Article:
Publish in Perspectives - Wednesday, June 11, 2014
A Colombian pipeline damaged by terrorists. (Photo: Colombia's Energy and Mines Ministry)
Recent attacks against the Caño Limon-Coveñas pipeline cut the daily production by 7 percent, a setback as Colombia seeks to increase its oil exports.
There were 259 attacks on oil pipeline infrastructure in Colombia last year, the highest figure in a decade, according to Defense Ministry data. Who has been behind the attacks, and what factors are driving them? How have they affected the country's oil output? Will the situation get worse or better? What should be done to improve the security situation for Colombia's energy sector?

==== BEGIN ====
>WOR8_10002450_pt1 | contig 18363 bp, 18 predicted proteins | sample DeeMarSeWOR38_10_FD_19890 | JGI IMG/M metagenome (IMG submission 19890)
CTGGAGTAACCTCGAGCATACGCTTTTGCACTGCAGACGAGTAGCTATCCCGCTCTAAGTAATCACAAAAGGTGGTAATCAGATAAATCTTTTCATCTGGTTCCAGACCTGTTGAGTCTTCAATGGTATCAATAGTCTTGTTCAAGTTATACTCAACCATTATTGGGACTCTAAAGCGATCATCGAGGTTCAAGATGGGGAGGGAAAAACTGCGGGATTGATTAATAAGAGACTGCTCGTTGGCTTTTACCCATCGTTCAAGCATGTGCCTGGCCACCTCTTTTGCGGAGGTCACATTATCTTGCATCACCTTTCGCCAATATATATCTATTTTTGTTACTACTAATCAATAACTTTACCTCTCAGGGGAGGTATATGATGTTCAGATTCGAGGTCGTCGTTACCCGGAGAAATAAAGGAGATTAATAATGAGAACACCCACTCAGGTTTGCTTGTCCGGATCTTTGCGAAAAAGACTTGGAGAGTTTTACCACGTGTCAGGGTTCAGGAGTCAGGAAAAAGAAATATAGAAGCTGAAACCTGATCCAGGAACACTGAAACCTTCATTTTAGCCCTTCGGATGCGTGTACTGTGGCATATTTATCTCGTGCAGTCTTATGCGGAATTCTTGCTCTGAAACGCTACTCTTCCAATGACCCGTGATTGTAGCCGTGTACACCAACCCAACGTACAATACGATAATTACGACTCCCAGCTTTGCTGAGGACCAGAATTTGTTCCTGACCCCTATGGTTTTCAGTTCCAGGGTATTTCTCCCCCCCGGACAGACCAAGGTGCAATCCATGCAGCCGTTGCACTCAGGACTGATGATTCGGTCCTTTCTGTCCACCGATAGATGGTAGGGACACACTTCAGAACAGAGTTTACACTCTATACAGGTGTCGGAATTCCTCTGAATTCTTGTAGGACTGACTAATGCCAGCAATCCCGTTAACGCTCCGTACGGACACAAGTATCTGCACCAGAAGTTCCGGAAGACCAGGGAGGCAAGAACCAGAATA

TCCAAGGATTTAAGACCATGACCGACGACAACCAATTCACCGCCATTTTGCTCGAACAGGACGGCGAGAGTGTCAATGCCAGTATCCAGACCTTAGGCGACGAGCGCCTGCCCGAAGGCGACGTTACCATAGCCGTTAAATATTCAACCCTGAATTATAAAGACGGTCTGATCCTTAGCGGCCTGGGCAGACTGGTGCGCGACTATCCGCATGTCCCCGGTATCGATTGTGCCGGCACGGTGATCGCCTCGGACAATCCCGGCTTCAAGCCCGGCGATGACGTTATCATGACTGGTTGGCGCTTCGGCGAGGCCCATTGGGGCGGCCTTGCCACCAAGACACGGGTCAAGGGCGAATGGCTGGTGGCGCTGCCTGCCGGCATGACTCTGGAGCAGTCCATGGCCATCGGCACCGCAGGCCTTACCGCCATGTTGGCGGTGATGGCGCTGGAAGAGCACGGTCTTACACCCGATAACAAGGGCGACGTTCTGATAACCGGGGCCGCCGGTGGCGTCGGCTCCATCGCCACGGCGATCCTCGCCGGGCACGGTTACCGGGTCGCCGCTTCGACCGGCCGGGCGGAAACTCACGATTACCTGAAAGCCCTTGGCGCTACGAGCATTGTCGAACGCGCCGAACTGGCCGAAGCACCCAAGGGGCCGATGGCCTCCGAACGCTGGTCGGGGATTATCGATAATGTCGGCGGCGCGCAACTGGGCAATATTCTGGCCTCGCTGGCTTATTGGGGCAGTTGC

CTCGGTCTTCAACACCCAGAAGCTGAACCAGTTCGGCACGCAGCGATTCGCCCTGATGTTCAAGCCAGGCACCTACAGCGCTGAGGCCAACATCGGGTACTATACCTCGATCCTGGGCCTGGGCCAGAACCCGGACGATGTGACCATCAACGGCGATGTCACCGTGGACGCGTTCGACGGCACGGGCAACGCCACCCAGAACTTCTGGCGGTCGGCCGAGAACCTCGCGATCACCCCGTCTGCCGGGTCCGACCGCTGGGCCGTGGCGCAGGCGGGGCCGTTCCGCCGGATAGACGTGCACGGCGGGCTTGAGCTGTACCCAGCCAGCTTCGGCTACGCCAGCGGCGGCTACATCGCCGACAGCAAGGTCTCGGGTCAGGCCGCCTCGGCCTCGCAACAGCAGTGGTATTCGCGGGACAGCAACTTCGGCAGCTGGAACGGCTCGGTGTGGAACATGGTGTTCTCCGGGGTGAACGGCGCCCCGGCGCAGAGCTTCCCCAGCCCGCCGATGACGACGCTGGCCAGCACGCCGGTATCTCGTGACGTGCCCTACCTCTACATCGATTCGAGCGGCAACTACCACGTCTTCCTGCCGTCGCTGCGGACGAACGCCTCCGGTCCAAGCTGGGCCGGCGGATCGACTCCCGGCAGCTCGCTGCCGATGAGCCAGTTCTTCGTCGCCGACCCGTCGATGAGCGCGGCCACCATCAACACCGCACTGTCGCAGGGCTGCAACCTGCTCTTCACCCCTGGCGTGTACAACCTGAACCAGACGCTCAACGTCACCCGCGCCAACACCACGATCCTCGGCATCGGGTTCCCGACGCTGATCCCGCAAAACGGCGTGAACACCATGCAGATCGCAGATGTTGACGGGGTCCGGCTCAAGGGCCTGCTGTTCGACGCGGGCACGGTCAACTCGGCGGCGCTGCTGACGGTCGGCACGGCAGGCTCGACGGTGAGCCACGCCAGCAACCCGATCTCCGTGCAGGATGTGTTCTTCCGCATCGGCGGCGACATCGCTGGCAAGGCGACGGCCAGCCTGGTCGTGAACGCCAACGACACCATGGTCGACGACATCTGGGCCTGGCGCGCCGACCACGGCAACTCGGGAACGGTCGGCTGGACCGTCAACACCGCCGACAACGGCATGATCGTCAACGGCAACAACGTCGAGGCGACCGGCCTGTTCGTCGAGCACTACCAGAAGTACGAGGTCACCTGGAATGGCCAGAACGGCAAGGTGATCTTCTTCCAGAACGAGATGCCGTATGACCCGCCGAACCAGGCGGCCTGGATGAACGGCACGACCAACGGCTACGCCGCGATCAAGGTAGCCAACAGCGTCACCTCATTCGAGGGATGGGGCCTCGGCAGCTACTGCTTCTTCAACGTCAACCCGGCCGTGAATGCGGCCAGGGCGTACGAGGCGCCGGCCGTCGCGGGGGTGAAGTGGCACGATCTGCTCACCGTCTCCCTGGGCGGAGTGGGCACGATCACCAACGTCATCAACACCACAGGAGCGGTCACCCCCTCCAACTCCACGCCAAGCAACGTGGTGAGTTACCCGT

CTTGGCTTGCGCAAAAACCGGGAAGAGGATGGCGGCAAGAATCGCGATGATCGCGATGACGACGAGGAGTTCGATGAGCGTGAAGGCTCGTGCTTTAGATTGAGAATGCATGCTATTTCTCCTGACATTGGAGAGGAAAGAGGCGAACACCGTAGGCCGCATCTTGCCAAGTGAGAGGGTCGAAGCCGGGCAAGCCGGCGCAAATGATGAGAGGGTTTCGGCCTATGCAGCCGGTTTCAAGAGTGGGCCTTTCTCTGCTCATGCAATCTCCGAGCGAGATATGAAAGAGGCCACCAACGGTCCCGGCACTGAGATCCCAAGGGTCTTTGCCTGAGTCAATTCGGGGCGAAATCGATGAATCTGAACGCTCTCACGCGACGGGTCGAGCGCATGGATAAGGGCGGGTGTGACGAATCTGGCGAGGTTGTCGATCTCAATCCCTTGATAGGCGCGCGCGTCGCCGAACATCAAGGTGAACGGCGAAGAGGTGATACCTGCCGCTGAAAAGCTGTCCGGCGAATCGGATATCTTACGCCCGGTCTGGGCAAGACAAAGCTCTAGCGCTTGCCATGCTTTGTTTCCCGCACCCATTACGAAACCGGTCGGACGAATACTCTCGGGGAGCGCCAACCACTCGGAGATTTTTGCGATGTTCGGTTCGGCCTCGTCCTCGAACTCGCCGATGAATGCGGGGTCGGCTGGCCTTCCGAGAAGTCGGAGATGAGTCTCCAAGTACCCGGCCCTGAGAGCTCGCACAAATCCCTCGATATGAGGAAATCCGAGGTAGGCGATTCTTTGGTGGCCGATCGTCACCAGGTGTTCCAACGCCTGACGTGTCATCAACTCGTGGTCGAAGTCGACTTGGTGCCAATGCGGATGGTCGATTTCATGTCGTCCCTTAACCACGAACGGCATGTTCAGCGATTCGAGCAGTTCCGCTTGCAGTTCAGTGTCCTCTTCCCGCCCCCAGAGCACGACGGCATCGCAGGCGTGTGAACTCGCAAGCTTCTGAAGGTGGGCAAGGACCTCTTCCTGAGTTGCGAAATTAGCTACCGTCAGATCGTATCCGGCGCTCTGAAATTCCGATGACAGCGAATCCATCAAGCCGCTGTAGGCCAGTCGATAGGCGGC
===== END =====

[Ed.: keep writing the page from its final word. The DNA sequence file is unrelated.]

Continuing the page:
Christina L. Madden, director at the Council on Global Security and Governance: The success of Colombia's oil industry in recent years has made it a target of attacks by the country's two largest rebel groups, the Revolutionary Armed Forces of Colombia (FARC) and the National Liberation Army (ELN). While the stated motive of both leftist groups is to broaden citizens' access to natural resource royalties, the attacks point toward the rebel groups' desperate attempts to maintain leverage during ongoing peace negotiations. For the ELN, the attacks and kidnappings are a way to demonstrate that it poses a serious enough threat to be included in the negotiations. In the case of the FARC, the attacks also signify a change in the group's tactics following a series of high-level losses in recent years and the appointment of a new commander, Timochenko. It is worth noting that the FARC and ELN are not the only actors taking issue with the country's oil and gas boom. Following a rebel attack on the Caño Limón-Coveñas pipeline in March, delays were caused to the pipeline repairs when the indigenous U'wa community blocked access to the site, demanding the pipeline be rerouted away from their territory and that a nearby gas exploration project be halted due to environmental concerns. Security issues and social unrest have led to short-term production interruptions, increased transportation costs and waning investor confidence. Shares of several local energy companies are down, and Colombia's overall oil output fell to an average 935,000 barrels per day in April, the lowest level since August 2012 and well below the record of 1.12 million barrels per day reached last November. The current situation, however, has not yet affected long-term forecasts for the country's economic growth or oil projections. Rebel attacks have historically been more frequent leading up to an election, and the severity of the attacks on Colombia's energy sector may diminish after the upcoming presidential election and the conclusion of peace negotiations.